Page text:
The Iron Dome is Israel's missile defense system -- and is used to keep Hamas rockets from meeting their targets.
ABC-7 got a firsthand account of how the system saved the lives of a group of El Pasoans visiting Israel in July.
Shelly Mansfield and her son, Ben, 15, were among a group of friends and family attending a summer camp organized by the Israel Defense Forces.
"The purpose of the camp is to get the Israeli experience," Ben told ABC-7.
Did they ever.
He was with his mother and some friends at a beach in Tel Aviv as the Iron Dome missile defense system intercepted a rocket.
"We were out on the water when we heard the sirens," said Ben.
"There wasn't a lot of time to think," Shelly added.
"We weren't too worried when we saw the missile," Ben continued, adding, "We saw the puffs of smoke in the air as the rockets collided."
"And that was it," Shelly concluded, shrugging her shoulders.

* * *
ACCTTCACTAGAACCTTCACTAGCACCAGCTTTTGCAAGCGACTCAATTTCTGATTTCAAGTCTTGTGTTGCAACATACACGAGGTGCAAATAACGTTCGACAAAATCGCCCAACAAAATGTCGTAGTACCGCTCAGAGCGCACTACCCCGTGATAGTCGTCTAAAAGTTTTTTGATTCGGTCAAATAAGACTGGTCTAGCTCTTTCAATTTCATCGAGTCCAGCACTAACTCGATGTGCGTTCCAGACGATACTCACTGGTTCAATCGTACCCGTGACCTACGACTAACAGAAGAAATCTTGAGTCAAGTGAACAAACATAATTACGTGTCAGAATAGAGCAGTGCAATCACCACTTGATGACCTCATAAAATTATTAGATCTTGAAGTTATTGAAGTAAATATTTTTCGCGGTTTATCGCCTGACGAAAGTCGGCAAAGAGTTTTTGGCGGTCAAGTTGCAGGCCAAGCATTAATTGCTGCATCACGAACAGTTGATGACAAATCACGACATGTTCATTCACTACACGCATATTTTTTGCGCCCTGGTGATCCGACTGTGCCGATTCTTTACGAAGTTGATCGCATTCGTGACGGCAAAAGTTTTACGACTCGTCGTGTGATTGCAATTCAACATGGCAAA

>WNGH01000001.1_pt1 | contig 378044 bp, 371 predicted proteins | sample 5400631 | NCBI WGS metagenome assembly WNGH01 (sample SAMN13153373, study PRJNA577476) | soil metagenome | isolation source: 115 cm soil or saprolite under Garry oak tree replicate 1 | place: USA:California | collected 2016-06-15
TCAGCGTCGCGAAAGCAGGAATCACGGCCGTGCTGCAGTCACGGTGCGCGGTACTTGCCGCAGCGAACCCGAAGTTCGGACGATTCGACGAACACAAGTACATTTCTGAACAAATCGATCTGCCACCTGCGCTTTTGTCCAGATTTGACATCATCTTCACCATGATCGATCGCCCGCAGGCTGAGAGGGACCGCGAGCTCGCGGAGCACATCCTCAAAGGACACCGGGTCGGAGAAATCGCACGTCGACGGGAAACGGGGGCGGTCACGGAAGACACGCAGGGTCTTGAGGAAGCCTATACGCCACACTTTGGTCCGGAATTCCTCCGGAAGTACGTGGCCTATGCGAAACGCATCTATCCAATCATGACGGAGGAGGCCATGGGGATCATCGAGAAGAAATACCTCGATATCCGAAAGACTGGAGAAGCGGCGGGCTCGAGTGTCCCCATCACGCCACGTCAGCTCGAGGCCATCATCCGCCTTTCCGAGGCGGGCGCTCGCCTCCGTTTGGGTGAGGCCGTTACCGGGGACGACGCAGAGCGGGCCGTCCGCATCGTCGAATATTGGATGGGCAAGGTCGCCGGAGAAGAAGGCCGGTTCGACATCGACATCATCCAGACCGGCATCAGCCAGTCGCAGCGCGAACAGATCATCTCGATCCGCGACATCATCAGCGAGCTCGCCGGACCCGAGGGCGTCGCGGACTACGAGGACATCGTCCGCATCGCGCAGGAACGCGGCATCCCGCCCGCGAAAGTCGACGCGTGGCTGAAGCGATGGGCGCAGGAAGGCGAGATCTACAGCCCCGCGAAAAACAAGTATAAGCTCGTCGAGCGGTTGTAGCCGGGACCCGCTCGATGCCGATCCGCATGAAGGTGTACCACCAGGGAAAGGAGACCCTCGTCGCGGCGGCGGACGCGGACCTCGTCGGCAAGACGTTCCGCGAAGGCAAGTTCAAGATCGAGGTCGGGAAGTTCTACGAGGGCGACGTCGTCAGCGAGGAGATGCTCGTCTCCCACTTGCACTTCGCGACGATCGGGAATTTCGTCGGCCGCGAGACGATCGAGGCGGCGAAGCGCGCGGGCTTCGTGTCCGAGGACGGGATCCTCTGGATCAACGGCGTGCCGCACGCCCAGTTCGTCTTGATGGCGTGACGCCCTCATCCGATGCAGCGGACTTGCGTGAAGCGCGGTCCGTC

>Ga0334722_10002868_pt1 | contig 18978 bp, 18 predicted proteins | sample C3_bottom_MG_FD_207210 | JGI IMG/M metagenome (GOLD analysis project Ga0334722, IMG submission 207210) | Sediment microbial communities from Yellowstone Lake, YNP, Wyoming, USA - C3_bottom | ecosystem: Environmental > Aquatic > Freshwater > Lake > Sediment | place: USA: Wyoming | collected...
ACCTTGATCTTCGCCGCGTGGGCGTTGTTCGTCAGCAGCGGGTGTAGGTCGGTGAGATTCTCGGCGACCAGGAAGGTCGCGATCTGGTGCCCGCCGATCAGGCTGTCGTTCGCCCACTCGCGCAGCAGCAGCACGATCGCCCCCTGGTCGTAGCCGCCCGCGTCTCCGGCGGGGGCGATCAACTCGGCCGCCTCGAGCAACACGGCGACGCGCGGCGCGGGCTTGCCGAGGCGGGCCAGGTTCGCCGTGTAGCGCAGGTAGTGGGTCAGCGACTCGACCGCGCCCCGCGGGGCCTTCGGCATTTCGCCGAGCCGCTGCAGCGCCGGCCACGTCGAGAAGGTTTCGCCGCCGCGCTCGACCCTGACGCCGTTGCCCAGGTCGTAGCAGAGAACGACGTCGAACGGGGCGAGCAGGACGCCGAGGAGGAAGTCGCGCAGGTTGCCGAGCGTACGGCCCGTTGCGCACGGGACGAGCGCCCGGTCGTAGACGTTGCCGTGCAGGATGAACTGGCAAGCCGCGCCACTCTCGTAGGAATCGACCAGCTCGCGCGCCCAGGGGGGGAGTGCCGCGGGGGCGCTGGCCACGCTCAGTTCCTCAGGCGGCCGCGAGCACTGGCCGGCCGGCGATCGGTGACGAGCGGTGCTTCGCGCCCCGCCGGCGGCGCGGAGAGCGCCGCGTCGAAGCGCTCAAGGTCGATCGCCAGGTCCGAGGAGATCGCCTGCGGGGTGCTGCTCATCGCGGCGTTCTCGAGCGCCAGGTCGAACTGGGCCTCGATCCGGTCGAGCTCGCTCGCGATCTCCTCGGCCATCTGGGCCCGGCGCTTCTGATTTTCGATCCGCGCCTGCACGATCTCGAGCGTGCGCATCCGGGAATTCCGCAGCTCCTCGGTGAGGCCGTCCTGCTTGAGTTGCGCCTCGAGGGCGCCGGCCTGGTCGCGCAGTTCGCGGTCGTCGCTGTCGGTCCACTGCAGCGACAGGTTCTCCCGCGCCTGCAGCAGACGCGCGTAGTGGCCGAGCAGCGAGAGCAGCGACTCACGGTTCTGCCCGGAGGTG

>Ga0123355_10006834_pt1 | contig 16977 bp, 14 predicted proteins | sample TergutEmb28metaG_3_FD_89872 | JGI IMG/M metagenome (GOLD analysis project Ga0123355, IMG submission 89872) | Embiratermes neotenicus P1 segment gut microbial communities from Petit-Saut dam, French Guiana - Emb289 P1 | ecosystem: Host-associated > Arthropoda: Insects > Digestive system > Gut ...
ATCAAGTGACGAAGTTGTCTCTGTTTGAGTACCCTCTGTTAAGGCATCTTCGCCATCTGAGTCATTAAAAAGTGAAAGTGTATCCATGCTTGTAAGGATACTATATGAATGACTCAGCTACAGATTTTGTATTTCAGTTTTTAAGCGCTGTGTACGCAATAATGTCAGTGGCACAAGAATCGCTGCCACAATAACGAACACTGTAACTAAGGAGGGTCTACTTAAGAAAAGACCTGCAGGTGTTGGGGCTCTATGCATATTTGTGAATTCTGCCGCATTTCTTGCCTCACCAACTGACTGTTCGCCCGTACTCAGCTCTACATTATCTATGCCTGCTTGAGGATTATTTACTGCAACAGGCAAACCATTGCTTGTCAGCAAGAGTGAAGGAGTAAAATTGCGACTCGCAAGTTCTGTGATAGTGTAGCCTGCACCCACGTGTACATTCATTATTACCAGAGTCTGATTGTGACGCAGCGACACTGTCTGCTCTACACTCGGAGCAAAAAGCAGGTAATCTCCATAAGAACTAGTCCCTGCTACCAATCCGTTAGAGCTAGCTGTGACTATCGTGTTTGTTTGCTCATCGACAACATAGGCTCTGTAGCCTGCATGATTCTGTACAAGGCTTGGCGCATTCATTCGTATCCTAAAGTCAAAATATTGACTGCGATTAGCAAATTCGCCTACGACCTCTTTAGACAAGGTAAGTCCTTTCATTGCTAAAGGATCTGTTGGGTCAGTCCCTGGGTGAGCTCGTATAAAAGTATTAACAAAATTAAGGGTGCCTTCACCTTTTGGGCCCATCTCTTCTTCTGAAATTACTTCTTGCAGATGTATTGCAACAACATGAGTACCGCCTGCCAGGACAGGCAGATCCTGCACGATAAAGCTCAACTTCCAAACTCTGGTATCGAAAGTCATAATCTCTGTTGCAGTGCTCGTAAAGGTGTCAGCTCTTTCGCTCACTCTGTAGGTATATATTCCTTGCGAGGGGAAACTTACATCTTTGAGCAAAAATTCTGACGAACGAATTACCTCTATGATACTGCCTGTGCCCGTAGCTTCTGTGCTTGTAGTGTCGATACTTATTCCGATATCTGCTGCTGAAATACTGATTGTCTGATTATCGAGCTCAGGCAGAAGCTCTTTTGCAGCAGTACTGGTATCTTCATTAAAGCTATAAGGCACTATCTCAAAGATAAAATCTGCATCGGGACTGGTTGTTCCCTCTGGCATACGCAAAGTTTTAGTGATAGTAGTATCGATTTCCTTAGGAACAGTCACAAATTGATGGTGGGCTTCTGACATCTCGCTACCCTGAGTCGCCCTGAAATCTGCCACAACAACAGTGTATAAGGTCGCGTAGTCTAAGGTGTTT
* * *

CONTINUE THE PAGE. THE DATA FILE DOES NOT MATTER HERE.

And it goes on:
The Iron Dome works by using radar to detect a rocket launch. If it is determined the point of impact will be in a populated area, a missile is launched to intercept it in a place that will avoid injuries.
Shelly said she encountered a lot of opposition over the family's decision to vacation in the Middle East.
"Most of my friends thought I was crazy letting my son go, or going myself," she said. She said she would counter the arguments by comparing it to an outsider's opposition to visiting El Paso when the drug cartel-related violence in Juarez was at its peak several years ago.
"It's a peaceful place, and being Jewish, you want to support Israel."
While her 15-year-old son agrees with her, Shelly's 10-year-old son may not.
"He was with my friend. They were going back to the hotel and they did have to go to a sheltered area," she told ABC-7.
"And he still doesn't like thinking about it or talking about it."
The family's experience in Israel came weeks before Congressman Beto O'Rourke, (D) El Paso, voted against allocating $225 million more in U.S. funding for the program. The bill ended up passing the House this month with only seven others voting against it.
Israeli officials have said each missile costs $62,000 and they only launch them when an enemy missile poses an eminent threat to a population.
"Israel has a right to defend itself and very much wants peace," Shelly said, pausing as she clearly tried to hold back tears. "And that it's saving countless lives."
Including her life, and the lives of her family.